News at noon: Tampa mayor Bob Buckhorn votes early, says he’ll reveal his choice of successor soon; reading the fine print on her insurance policy won her $10,000; and more

Here are the top five latest headlines and updates on
Check for the latest breaking news and developments.
Check for the latest breaking news and developments.
Published March 5

Here are the top five latest headlines and updates on

Bob Buckhorn votes early, says he’ll reveal his choice of successor soon

Tampa mayor Bob Buckhorn voted early on Tuesday, for the candidate he hopes will carry out the legacy of his eight years in office. “I’m going to vote for the person I think is best equipped and best ready to carry that agenda forward," Buckhorn said. He said he’s keeping the name secret, as he has in the months leading up to Tuesday’s citywide election, but not for much longer. A runoff election is scheduled for April 23 between Tuesday’s top two vote-getters, unless one candidate receives 50 percent of the ballots cast -- an unlikely prospect in the view of most observers. Here is a complete guide to the mayor's race. Find all of our recommendations for the Tampa city elections here. Then, check back throughout the day for live updates.

She read the fine print on her insurance policy. It won her $10,000 in a contest

Last month, St. Petersburg-based company Squaremouth began hiding the instructions for claiming the prize in the policy document for every Tin Leg travel insurance policy it sold. The company planned to run the contest for an entire year, thinking it unlikely that anyone would notice the section titled “pays to read” sandwiched between legal terms on page seven of the nearly 4,000-word document. If it went unnoticed, the plan was to donate the $10,000 to charity at the end of the year. But they didn’t count on high school teacher Donelan Andrews.

Galvano opens Florida’s legislative session quoting Lincoln and urging moderation

Florida Senate President Bill Galvano opened the 2019 legislative session this morning quoting Lincoln and Hemingway and urging his colleagues toward moderation. “Let’s be president George Washington’s saucer: to cool, to vet, to understand,” the Bradenton Republican said. “I will not judge the success of this session by my personal agenda.” But Galvano, in his first year as president, did not shed any light on what his agenda is over the next 60 days. He’s said that he wants to let his fellow senators drive the issues, but he has said his priorities include infrastructure funding and expanding the Suncoast Parkway.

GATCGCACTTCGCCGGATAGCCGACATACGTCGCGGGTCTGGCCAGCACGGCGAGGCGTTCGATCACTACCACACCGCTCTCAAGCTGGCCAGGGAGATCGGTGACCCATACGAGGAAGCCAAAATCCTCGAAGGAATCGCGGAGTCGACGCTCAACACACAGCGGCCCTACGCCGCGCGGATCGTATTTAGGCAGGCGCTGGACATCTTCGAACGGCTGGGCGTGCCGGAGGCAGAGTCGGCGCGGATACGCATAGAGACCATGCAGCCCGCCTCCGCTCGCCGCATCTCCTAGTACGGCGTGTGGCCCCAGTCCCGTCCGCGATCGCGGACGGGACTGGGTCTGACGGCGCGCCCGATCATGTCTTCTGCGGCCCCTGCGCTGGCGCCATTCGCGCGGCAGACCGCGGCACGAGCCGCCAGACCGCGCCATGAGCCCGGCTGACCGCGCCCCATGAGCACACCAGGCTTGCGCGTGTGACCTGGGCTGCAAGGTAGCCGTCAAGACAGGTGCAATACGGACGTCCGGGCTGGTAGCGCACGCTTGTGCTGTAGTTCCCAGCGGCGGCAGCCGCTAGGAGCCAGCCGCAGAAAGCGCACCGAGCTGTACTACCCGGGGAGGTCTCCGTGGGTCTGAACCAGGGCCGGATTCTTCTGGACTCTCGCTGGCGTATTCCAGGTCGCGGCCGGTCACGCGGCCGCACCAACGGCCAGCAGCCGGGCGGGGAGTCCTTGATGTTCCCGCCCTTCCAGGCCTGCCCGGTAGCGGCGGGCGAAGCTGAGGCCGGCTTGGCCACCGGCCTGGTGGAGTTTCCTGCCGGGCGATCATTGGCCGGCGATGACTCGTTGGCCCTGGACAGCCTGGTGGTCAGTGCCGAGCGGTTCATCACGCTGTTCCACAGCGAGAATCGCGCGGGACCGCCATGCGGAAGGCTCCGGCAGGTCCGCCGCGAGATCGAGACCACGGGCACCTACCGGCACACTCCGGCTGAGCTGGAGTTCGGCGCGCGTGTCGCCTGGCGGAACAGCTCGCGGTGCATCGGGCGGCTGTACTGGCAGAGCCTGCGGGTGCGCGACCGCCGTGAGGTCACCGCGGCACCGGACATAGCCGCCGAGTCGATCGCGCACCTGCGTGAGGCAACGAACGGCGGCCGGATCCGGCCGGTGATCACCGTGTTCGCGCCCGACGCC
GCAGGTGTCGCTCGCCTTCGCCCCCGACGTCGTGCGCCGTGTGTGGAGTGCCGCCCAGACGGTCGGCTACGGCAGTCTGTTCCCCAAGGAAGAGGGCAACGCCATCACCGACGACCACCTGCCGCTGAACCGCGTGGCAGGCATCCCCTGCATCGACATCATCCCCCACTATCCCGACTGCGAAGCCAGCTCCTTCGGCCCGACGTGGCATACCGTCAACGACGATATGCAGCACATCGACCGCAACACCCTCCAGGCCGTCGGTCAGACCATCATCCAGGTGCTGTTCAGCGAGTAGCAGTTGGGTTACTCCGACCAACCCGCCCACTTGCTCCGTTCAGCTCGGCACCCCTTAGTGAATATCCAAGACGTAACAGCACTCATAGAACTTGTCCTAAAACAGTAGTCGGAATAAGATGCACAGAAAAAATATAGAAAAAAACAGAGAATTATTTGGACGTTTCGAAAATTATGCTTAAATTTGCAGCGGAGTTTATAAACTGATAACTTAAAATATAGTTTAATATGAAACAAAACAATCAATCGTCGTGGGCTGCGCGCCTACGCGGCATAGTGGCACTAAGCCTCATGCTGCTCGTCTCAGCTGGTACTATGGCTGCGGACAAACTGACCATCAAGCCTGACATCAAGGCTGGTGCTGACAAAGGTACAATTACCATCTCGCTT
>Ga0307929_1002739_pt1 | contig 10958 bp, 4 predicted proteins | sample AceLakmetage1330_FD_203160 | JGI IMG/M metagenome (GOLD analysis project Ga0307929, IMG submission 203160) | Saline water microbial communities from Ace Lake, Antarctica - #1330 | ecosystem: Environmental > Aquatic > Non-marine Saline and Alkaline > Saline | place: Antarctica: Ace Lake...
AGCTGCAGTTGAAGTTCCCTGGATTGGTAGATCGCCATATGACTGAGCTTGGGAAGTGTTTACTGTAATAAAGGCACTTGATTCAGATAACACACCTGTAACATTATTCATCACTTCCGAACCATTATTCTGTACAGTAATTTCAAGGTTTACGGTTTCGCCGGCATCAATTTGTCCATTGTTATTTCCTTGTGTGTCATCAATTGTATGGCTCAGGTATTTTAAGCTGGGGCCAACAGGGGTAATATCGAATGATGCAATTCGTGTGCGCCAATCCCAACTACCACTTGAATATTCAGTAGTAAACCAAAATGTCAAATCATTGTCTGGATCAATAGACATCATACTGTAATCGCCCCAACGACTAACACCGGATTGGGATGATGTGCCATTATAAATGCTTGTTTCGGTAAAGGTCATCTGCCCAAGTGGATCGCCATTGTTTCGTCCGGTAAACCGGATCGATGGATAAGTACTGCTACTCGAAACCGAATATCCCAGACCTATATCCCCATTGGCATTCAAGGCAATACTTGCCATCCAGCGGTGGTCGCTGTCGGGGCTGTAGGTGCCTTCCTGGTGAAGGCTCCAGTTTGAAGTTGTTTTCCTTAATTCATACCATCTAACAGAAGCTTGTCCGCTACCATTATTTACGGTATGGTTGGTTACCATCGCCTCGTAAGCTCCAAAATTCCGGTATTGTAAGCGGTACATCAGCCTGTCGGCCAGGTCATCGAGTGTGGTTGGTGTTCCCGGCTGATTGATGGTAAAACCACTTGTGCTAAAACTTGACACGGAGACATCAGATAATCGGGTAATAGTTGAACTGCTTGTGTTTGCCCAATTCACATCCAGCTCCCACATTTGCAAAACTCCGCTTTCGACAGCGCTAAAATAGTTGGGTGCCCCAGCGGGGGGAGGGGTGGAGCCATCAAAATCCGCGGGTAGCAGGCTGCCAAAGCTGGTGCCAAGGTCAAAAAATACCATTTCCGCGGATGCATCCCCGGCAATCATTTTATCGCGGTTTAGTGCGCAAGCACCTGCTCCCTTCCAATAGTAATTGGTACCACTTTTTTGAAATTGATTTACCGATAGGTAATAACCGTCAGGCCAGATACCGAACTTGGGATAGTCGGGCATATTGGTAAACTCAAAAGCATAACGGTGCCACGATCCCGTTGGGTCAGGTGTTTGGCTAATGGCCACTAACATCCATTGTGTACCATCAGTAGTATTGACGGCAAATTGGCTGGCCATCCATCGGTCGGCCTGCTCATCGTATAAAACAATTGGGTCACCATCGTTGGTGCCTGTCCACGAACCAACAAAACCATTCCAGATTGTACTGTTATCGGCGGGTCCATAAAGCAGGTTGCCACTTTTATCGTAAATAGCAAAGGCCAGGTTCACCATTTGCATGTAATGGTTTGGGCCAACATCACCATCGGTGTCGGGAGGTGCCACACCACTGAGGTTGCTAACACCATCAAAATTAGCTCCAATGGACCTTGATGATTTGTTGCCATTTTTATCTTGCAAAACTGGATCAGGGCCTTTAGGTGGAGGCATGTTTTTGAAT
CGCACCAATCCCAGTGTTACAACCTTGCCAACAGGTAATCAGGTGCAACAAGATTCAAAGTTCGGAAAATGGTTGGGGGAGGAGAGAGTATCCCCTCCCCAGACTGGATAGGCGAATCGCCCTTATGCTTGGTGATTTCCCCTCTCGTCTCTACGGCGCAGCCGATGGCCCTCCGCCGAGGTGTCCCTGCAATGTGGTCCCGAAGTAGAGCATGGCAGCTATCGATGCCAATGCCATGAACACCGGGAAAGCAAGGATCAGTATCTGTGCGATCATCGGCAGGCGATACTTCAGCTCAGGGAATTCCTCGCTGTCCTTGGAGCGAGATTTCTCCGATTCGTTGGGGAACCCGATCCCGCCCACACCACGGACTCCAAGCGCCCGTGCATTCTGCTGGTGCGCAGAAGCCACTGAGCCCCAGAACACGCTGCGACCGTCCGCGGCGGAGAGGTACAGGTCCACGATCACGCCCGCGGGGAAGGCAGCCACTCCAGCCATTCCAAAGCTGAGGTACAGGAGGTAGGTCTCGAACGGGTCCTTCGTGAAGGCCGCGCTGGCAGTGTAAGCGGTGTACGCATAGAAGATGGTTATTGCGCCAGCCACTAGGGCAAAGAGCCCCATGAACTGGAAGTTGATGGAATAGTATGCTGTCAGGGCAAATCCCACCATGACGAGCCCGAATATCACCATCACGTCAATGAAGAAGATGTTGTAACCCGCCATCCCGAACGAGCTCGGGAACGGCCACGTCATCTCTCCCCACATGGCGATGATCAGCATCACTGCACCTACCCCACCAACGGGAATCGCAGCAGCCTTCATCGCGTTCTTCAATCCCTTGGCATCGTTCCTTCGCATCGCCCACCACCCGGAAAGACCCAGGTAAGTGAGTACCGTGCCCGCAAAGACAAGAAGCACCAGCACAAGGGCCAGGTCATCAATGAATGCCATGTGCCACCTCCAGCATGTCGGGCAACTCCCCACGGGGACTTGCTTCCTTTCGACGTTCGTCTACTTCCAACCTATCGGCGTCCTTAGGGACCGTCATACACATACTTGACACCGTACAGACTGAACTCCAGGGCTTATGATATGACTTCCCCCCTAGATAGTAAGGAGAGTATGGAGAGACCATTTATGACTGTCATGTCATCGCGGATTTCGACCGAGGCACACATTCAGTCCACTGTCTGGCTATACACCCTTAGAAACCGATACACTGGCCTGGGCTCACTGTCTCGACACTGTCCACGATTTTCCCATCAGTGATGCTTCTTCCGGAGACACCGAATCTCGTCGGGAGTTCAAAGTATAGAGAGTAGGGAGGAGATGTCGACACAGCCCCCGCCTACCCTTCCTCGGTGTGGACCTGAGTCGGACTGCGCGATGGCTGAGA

The fallout spreads after Laser Spine Institute’s sudden closing

Hundreds of medical staff are looking for new jobs. Scores of patients are trying to figure out follow-up care or where to pay their bills. Lawyers have filed lawsuits, and doctors are angling to pick up some new business. The fallout from Friday’s sudden shutdown of the Laser Spine Institute has spread far and wide as people try to figure out what happened, and what happens next. Two class action lawsuits filed Monday in Tampa federal court address the abruptness of the closing, alleging that Laser Spine violated the Worker Adjustment and Retraining Act by not giving employees at least 60 days’ notice.

Rays' Matt Duffy ‘really encouraged’ hamstring issues are over

Rays third baseman Matt Duffy is optimistic his hamstring issues are behind him. Duffy said a Saturday MRI of his left hamstring was clear, that it “feels pretty good” and he plans to test it running Wednesday, opting to wait one extra day to be sure there is no lingering concern, “wanting to give it a couple days” before testing it. Duffy was held back from making his spring debut until March 28, then felt tightness the next day and was scratched from the Saturday lineup. He said he has no concern about being able to be ready for the March 28 season opener.

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